Federal Communications Commission launches Space Bureau

The new bureau will focus on the FCC's policy and licensing efforts to promote satellite and space-based communications.
Federal Communications Commission Chairwoman Jessica Rosenworcel delivers remarks on the Biden administration’s Affordable Connectivity Program at the South Court Auditorium at Eisenhower Executive Office Building on February 14, 2022 in Washington, DC. (Photo by Anna Moneymaker/Getty Images)

The Federal Communications Commission publicly launched its new Space Bureau on Tuesday during a ceremony at the agency’s headquarters in Washington, D.C.

The launch of the bureau — which will focus on the FCC’s policy and licensing efforts to promote satellite and space-based communications — came as part of a larger reorganization led by Chairwoman Jessica Rosenworcel. It also resulted in a new Office of International Affairs to lead the commission’s work around foreign and international regulatory authorities.

The new Space Bureau will be responsible for space policy analysis and rulemaking, authorizing satellites and other systems for space-based services, streamlining regulatory processes, and navigating the use of spectrum and orbital resources. It will also work with other federal agencies on matters of space policy and governance.

“Our country’s economic success today and in the future relies on space-based connections,” Rosenworcel said in a statement. “Whether it’s bringing broadband to hard-to-connect rural communities, closing mobile dead zones, or linking freedom-seeking people across the globe, satellite connectivity is fundamental to improving our quality of life and maintaining our economic success. That is why the FCC has made important structural changes to meet the needs of space innovation.”


In addition to work in domestically with other government entities, the new bureau also aims to coordinate with other international partners through the newly minted Office of International Affairs.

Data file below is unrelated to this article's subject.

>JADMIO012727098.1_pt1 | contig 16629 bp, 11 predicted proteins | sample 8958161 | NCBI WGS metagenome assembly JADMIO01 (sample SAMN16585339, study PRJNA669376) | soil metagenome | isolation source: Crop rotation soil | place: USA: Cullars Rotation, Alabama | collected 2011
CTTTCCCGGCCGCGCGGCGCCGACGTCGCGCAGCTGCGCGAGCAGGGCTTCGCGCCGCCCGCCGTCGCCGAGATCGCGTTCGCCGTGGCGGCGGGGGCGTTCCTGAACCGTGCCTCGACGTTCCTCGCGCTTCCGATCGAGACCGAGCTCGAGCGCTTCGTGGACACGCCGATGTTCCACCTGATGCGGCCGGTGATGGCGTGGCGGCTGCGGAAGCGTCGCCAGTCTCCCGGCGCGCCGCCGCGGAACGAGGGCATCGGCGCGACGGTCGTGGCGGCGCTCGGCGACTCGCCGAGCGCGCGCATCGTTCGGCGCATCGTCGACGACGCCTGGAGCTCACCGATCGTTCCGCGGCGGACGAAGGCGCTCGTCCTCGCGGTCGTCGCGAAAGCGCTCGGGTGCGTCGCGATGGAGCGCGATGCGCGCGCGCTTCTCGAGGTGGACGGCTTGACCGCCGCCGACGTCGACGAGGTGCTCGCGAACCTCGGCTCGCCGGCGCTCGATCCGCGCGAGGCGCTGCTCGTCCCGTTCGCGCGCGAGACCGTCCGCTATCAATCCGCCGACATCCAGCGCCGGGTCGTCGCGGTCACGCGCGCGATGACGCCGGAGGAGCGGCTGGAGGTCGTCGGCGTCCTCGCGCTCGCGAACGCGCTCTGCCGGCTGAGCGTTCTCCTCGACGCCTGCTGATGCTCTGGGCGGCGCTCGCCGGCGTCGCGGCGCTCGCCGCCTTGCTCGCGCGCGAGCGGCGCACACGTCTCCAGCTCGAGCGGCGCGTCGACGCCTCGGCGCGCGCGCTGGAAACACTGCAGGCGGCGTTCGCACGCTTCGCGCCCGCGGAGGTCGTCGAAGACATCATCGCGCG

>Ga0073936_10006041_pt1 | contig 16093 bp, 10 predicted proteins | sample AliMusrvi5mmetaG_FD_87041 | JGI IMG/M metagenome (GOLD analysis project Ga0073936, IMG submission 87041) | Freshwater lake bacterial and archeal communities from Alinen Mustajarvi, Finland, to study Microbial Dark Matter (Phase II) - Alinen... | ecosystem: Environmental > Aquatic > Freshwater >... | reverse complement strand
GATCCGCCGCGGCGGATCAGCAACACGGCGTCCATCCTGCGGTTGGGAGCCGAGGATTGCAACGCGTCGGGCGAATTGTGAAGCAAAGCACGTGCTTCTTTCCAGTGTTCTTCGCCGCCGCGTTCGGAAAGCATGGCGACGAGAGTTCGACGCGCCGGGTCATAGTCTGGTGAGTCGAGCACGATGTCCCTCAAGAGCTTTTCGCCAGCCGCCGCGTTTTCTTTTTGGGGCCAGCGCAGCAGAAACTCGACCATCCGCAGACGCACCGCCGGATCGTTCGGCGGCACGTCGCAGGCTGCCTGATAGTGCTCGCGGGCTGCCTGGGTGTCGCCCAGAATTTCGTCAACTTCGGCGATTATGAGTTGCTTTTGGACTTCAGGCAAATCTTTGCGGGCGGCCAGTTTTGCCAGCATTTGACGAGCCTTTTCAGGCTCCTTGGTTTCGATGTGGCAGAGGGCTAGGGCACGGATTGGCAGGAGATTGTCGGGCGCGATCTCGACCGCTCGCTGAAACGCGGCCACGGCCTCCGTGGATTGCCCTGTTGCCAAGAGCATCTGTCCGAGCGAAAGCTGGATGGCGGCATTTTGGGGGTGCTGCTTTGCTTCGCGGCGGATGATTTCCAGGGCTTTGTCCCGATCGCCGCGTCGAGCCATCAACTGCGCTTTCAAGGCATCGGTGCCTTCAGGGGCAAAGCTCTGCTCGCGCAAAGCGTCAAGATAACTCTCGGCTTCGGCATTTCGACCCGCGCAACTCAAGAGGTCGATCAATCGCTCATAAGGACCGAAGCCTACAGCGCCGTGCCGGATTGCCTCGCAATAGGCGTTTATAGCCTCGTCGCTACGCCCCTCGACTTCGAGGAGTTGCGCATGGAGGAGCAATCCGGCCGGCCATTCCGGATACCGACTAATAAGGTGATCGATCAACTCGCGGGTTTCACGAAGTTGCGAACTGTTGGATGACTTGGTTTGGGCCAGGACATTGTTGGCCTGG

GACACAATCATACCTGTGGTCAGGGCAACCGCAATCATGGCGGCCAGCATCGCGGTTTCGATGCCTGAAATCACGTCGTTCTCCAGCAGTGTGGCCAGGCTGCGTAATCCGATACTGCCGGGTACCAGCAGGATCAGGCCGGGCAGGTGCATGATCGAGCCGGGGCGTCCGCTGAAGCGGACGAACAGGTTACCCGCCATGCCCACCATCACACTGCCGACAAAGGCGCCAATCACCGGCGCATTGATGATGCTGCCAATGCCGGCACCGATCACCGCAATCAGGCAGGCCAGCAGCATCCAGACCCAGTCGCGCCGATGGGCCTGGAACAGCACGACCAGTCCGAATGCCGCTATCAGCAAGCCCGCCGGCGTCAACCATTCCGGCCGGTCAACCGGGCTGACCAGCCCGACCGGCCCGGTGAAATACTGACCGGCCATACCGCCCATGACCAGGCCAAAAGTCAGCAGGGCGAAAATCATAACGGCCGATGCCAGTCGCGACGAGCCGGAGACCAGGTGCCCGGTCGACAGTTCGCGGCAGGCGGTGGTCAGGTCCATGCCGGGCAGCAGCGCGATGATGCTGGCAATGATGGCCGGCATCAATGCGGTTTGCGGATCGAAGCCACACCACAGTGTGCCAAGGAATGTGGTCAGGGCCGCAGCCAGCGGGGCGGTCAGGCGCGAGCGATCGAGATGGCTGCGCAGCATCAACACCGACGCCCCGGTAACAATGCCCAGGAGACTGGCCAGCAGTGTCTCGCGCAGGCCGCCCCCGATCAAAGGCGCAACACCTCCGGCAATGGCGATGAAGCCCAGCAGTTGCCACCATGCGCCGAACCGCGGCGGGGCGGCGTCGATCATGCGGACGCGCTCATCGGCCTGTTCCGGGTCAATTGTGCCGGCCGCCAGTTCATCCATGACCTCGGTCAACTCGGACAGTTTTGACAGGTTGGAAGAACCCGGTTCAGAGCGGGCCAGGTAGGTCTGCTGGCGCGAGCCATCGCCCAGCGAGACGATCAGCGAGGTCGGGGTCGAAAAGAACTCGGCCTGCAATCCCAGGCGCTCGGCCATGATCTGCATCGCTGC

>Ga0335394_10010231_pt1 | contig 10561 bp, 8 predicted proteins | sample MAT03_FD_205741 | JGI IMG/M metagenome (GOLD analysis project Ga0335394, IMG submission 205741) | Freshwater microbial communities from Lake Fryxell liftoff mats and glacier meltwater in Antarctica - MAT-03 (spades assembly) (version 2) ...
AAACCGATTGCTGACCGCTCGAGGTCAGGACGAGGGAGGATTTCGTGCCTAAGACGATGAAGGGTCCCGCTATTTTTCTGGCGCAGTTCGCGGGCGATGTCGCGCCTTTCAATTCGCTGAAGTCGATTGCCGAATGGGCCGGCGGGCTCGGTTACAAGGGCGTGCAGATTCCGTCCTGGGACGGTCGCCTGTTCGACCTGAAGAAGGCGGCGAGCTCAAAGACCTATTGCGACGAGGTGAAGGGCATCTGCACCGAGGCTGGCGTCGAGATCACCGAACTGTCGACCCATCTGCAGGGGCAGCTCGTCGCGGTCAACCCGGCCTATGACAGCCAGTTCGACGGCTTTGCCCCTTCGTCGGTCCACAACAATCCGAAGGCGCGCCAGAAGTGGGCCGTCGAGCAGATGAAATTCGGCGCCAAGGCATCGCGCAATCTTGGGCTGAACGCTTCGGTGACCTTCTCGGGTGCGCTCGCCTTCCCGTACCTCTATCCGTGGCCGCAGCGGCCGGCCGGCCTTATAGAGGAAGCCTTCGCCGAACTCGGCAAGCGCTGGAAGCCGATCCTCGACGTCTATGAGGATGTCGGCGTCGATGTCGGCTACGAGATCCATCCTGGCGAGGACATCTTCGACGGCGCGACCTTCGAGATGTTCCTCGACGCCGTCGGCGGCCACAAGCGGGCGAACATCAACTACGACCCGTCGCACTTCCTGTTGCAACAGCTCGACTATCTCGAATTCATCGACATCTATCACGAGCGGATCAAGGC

Under the Communications Act of 1934, the FCC licenses radio frequency uses by satellites and ensures that space systems reviewed by the agency have sufficient plans to mitigate orbital debris.

Rosenworcel first proposed the reorganization last November. FCC commissioners voted unanimously Jan. 9 to move forward with the plan, and the agency has since received approval from the Office of Management and Budget and Congress.

Commenting on the reorganization, Jason Oxman, president and CEO of the Information Technology Industry Council, said: “As innovation enables us to reach space more quickly and extensively, the FCC’s decision to create a dedicated organization focused on space and related issues is an important development as the Commission looks to improve connectivity for all. This new focus on improving satellite connectivity will augment ongoing efforts and investments in terrestrial and cellular technologies while also creating additional resources and maximizing flexibility for all types of technology to advance.”

Latest Podcasts